Teaching a speaking class: should I always correct my students?

Teaching a speaking class: should I always correct my students?

Diary submitted by Charlotte M. in Madrid


During a speaking class, it is sometimes hard to choose between encouraging students to have fluency and correcting their errors. Indeed, correcting them may lead to creating feelings of further of discomfort and discourage them to speak. So should I interrupt my students to correct a pronunciation or grammatical error?

As suggested by an article written by Larry Ferlazzo, “ESL/ELL error correction – Yes, No or Maybe?”, it can sometimes be demotivating for the student to be corrected constantly and can hinder their ability to communicate. Therefore, it is tempting to simply ignore the mistakes and continue with the class. In my opinion, this is not very pedagogical, especially in one-to-one classes. Students have paid for classes with a teacher so that they can be corrected and learn from their errors (otherwise there is simply no point in you being there).

Nonetheless, there are different ways of making the correcting process less painful for both the teacher and the student. Firstly, as often as possible, I try to point out to my students an error that they have made, without actually correcting them. This allows them to self-correct, usually quite easily because they will recognise a mistake that they have made before. This works very well with common mistakes such as forgetting that “people” is plural in English, or for instance correcting their own tenses. I will simply ask a question such as “people is or people are?” or make a common such as “in the past” when they are using the wrong tense (often accompanied with body language such as point behind me, which can be a useful visual reminder and sometimes saves me from saying anything at all).

When self-correction isn’t possible, I will “slip” my student the correct answer, or, as Marianne Raynaud calls it, “under your breath correcting”, trying to disrupt as little as possible my student’s flow. When these quick corrections aren’t possible or are simply not working, I will try and reformulate what my student is trying to say. If I think it is necessary, I will pause the lesson to work on a point of grammar that needs to be looked at for a little more time. This is usually the case for the use of compound past tenses such as past continuous and past perfect, which are often significantly different from the student’s mother tongue.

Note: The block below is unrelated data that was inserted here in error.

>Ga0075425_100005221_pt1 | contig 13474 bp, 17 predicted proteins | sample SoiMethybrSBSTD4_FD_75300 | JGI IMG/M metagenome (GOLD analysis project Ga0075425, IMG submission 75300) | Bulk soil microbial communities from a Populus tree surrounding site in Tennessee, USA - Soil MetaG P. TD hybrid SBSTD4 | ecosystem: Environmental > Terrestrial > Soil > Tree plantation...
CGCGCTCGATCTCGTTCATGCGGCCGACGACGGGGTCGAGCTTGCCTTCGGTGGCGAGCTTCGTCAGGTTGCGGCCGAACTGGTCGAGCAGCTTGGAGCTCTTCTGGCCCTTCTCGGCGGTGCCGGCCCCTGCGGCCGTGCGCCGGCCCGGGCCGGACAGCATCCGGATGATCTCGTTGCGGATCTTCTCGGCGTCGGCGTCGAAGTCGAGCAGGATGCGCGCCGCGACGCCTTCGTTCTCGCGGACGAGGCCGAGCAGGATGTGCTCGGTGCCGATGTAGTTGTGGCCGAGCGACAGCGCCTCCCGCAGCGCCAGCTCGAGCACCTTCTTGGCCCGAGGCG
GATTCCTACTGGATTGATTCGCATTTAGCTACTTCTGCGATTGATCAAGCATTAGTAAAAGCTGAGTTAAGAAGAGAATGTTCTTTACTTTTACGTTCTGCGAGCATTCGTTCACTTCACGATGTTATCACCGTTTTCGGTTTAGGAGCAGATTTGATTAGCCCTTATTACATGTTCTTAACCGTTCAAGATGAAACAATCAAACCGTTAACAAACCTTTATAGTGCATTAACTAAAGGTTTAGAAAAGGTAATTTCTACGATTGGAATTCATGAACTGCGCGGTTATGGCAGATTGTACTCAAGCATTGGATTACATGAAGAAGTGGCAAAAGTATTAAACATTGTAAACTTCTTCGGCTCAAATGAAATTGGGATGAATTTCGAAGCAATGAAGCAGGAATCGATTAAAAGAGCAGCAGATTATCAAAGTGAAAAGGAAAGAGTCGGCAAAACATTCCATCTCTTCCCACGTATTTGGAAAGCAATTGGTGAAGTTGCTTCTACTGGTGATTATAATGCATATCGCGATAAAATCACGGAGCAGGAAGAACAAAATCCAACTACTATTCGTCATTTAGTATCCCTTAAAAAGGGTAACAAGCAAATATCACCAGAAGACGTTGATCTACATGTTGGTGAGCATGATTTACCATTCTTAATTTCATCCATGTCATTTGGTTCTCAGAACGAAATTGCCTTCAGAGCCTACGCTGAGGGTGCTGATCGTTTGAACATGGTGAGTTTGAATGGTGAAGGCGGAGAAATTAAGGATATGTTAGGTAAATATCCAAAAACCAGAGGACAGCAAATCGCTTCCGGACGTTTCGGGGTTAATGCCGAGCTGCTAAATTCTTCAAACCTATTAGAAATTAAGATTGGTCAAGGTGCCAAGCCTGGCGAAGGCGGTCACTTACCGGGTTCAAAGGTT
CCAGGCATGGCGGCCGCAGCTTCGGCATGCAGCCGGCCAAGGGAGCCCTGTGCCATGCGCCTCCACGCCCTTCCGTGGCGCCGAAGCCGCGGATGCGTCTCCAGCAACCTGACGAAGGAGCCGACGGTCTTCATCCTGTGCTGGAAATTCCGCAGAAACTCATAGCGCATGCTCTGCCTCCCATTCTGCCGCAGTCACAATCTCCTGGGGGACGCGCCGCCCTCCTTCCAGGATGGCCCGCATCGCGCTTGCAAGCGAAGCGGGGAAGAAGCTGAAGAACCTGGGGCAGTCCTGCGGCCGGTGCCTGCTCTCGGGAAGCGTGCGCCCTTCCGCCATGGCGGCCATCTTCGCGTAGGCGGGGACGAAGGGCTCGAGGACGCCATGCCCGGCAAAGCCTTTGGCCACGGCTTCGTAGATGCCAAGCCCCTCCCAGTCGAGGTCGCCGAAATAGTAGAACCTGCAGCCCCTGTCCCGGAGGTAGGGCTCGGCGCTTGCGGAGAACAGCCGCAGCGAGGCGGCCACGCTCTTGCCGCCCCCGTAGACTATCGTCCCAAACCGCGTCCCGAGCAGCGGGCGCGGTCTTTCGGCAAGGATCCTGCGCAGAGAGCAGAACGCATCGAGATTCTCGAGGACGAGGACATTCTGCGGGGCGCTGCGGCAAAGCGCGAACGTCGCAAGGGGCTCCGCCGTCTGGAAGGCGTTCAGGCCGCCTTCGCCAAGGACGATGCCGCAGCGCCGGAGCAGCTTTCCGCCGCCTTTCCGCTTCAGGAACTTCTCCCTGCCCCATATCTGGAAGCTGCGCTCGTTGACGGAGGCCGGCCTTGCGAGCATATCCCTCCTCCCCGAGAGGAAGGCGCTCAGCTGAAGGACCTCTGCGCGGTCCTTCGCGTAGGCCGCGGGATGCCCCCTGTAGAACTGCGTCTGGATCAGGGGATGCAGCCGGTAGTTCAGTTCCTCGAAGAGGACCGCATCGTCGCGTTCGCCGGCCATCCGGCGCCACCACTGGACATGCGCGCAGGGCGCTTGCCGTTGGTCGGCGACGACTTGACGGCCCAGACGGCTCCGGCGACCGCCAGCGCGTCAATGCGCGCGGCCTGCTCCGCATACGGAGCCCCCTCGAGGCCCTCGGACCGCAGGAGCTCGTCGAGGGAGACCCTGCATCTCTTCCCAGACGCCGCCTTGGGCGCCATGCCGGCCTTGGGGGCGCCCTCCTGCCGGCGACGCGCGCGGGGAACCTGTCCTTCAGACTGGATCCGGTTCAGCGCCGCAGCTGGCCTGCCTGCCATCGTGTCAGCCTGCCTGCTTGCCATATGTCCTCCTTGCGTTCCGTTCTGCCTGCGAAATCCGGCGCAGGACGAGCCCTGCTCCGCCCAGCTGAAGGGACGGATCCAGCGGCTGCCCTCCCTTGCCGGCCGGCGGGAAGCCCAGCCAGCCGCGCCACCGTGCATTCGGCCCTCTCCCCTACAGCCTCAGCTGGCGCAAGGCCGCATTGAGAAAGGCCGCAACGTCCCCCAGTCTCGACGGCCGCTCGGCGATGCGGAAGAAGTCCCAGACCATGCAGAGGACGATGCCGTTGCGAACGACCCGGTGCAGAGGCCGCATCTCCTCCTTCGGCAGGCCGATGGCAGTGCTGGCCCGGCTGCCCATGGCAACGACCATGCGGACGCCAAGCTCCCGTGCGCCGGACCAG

Moreover, I try to always smile and encourage my students when I am correcting them. As mentioned by Marianne Reynaud in the article “To Correct or Not To Correct… That is the ESL Question!”.

Students will often apologise for their error when you correct them. I think that it is important to stop them and point out that they do not need to apologise. Often at this point I try empathise with my students by telling them about a point of grammar that I find difficult in Spanish. This tends to counter the feeling of shame that may arise by reminding them that error is an essential part of learning a language.

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